Someone asked me recently should they eat fermented foods if they have had cancer. The question arose because cancerous cells use sugar and sugar is also involved in fermentation.
Fermentation and sugar
Fermentation can be initiated using bacteria or yeasts. Bread, beer and wine are all examples of fermentation using yeast. Yogurt, kimchi, cheese, pickles, kefir, sauerkraut are examples of bacteria-based fermentation.
Where bacteria are used, they feed on the sugars and starches in the food to create lactic acid, which is a preservative. This is why fermentation has been used for centuries to preserve food. Not only does it preserve, but it also keeps essential vitamins, fatty acids and probiotics in the food.
Fermented foods and cancer
In answer to the question, therefore, the sugar initially present has been converted by the bacteria. As a result, in theory fermented foods can be eaten if someone has had cancer and in fact show some benefit. As always, however, there is a caution with this statement – studies are few and some are either in vitro (testtube) or on animals. In addition, as we know, cancer is a universal term and specific organs manifest cancer in different ways. It is important, therefore, when choosing a fermented food that you look at studies specific to your particular illness.
Here is some general information to get you going.
Specific fermented foods
Pickled and salted foods are fermented, but should be avoided. There are a number of Japanese studies on salted fish, all of which conclude that there is an association between dietary intake and nasopharyngeal carcinoma,. The main reason for this is the presence of salt, rather than the fermentation process. Similarly, a systematic review and meta-analysis of English and Chinese literature in relation to gastric cancer found a 50% increased risk from pickled foods.
Other fermented foods included yogurt, kefir, kimchi and sauerkraut.
Research on sauerkraut is quite slim and is on animals or in vitro, rather than on humans. Indications are that it does have an anti-cancer effect (as does cabbage and all cruciferous vegetables). There is one caution however. Some people have a reaction to sauerkraut, resulting in diarrhea and loose stool, so use with caution initially.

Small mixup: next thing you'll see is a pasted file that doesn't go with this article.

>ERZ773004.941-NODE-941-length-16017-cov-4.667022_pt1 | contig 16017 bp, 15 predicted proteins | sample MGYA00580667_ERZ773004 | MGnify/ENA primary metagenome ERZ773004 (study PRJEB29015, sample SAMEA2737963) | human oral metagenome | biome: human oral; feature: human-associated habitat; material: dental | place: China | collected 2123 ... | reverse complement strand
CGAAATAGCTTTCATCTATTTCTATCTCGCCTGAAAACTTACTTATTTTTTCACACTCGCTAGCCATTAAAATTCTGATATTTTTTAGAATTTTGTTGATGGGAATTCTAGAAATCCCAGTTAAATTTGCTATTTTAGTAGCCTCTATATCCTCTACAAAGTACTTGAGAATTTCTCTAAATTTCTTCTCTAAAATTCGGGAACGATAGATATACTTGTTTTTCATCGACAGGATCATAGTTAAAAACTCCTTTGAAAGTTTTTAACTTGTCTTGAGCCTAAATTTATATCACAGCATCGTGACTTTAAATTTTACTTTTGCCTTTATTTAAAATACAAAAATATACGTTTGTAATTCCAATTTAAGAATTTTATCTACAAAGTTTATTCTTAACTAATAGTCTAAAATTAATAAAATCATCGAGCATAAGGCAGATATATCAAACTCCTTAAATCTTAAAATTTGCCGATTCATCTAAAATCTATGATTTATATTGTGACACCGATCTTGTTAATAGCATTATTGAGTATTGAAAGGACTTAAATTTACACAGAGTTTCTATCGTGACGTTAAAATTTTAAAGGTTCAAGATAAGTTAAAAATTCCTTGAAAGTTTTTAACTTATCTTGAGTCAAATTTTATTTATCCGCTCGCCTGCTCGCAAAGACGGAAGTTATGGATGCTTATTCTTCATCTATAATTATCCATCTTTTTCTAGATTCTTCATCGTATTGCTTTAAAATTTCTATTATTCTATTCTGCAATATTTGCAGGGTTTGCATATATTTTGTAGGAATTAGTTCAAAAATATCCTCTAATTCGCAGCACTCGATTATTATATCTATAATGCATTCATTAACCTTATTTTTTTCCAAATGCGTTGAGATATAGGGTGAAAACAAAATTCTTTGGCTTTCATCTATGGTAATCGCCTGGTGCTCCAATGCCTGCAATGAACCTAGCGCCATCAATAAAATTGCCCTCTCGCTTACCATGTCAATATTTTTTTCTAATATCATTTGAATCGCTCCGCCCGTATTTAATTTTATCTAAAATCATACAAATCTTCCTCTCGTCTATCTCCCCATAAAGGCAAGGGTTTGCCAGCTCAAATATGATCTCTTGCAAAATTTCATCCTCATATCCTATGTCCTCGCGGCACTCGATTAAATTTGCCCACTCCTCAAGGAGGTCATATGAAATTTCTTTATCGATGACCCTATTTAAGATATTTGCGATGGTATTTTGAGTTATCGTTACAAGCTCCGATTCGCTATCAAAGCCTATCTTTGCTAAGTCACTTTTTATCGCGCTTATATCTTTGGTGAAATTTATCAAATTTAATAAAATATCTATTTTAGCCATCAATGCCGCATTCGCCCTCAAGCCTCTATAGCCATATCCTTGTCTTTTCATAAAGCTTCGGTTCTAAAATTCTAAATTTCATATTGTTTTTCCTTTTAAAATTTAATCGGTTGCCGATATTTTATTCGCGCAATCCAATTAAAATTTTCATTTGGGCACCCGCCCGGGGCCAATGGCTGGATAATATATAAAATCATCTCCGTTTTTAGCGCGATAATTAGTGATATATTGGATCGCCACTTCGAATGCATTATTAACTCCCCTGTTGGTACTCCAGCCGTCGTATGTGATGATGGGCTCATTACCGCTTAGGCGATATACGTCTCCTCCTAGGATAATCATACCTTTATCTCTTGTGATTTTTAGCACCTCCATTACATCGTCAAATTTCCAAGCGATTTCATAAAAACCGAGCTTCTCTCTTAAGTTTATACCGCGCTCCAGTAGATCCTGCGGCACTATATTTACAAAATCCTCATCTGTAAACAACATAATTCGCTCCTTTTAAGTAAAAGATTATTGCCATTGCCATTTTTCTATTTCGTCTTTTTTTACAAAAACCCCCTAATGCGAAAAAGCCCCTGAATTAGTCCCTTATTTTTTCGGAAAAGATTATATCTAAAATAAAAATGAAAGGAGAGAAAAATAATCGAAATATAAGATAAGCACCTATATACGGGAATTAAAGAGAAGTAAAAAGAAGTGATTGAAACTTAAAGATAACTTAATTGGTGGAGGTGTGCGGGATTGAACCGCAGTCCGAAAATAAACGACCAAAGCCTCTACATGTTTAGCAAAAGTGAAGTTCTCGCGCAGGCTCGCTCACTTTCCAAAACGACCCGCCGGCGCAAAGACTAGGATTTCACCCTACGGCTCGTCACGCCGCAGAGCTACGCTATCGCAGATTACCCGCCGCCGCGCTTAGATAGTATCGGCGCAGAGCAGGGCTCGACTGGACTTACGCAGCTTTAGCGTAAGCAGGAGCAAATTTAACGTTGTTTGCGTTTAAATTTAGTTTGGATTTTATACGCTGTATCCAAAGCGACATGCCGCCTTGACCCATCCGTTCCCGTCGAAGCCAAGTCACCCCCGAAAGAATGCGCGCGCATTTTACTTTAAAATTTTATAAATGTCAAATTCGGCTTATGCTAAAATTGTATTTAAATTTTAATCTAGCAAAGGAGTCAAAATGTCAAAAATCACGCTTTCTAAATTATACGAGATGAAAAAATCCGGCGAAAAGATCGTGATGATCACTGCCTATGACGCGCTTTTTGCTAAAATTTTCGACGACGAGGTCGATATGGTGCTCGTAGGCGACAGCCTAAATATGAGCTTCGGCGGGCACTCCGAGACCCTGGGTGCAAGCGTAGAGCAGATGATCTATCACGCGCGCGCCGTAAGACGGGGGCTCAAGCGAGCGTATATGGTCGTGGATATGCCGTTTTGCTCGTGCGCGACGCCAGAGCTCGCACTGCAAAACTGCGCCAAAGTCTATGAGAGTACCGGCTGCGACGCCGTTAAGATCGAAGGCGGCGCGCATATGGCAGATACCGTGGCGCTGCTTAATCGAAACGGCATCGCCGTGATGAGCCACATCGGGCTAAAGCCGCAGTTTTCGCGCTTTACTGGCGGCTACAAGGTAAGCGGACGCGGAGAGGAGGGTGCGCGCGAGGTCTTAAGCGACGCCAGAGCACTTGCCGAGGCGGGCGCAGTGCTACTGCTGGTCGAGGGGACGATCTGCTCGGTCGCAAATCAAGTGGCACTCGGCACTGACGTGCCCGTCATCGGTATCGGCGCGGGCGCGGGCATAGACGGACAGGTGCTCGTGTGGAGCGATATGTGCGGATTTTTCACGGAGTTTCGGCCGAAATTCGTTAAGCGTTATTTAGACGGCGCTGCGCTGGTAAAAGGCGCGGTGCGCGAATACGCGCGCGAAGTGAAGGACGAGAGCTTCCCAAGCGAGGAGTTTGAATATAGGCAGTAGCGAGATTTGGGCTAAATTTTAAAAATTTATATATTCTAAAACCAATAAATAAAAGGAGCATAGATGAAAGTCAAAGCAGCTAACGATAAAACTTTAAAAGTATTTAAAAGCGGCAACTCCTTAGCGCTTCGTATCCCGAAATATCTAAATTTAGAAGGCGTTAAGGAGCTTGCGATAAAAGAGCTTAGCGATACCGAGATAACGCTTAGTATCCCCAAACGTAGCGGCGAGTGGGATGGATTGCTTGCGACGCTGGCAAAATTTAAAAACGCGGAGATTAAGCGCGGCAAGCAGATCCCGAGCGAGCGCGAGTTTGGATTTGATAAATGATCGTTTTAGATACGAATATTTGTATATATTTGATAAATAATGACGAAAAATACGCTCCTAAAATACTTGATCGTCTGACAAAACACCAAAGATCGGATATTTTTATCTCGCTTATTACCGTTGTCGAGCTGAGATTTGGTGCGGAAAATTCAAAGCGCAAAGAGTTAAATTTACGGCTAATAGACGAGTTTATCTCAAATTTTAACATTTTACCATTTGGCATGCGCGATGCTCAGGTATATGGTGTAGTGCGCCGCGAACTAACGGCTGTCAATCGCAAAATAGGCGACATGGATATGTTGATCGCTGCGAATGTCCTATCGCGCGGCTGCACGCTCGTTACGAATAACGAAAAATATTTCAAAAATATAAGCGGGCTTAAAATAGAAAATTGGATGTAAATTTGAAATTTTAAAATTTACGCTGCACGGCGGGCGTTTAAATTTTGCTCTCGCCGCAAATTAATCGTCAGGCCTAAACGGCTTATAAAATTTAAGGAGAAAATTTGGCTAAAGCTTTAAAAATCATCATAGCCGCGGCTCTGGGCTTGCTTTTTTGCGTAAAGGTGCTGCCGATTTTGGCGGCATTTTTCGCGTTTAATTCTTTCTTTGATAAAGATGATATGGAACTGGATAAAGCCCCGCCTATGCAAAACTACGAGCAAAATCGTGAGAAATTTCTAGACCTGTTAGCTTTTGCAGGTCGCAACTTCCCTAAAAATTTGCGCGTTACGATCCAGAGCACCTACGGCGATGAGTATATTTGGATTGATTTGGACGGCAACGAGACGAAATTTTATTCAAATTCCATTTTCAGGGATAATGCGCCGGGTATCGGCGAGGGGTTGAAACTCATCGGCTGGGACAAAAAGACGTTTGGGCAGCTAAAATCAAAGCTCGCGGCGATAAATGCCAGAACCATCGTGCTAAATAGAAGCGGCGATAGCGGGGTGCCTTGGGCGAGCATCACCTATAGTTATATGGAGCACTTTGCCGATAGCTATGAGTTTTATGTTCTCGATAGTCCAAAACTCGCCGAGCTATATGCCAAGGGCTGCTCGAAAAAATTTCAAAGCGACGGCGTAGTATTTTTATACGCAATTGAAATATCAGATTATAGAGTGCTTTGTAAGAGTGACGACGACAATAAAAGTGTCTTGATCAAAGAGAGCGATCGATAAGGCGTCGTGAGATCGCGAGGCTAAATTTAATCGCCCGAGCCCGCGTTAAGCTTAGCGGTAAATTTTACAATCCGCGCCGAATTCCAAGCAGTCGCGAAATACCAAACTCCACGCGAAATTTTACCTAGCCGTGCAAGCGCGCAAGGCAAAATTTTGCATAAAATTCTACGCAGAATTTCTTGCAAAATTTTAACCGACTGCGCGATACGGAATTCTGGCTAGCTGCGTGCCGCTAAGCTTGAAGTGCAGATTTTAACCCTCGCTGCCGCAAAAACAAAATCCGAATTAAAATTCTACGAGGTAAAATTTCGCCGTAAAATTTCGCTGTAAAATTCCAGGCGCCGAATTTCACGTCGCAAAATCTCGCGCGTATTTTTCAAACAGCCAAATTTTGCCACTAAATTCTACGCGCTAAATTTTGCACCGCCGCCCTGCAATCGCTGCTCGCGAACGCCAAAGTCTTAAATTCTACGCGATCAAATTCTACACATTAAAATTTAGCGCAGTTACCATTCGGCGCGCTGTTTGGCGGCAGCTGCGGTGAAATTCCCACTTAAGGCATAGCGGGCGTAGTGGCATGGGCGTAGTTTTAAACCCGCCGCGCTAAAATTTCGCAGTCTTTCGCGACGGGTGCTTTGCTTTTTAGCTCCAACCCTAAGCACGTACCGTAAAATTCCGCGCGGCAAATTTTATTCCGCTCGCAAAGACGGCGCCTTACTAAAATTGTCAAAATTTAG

Peñas et al, 2010, showed that low-salted sauerkraut produced with the bacteria, L. mesenteroides provided highly beneficial antioxidant and anticarcinogenic compounds. Szaefer et al, 2010, also found that raw cabbage and sauerkraut juices may exert an anticarcinogenic activity on liver and kidney tissue, but at different times and in different ways.
Kimchi also has not been widely researched, but again has positive indications for cancer. There is some research showing that it is effective against colorectal cancer. Kim et al, 2014, found that kimchi suppressed colon cancer in mice and that a form of kimchi called “anti-cancer kimchi” was particularly potent.
Kefir has been widely researched. Leite et al, 2013 outline kefir’s anti-tumour effect, its ability to cause cell apoptosis (cell death) and also its role as an antioxidant. Similarly, Bourrie et al, 2016, outline further studies on kefir’s anti-tumour activity and its ability to cause death of cancer cells. Again a word of caution here. Some of these studies were on mice and with specific cancers, but it is certainly worth researching further depending on your cancer.
Cultured yogurts, will be the subject of a separate blog. A large cohort study in the Netherlands found a weak association between fermented dairy and improvements in bladder cancer and colorectal cancer, . And a Japanese study by Kawakita et al, 2012 found a high intake of yoghurt may lower the risk of developing upper aerodigestive tract cancer in a Japanese population.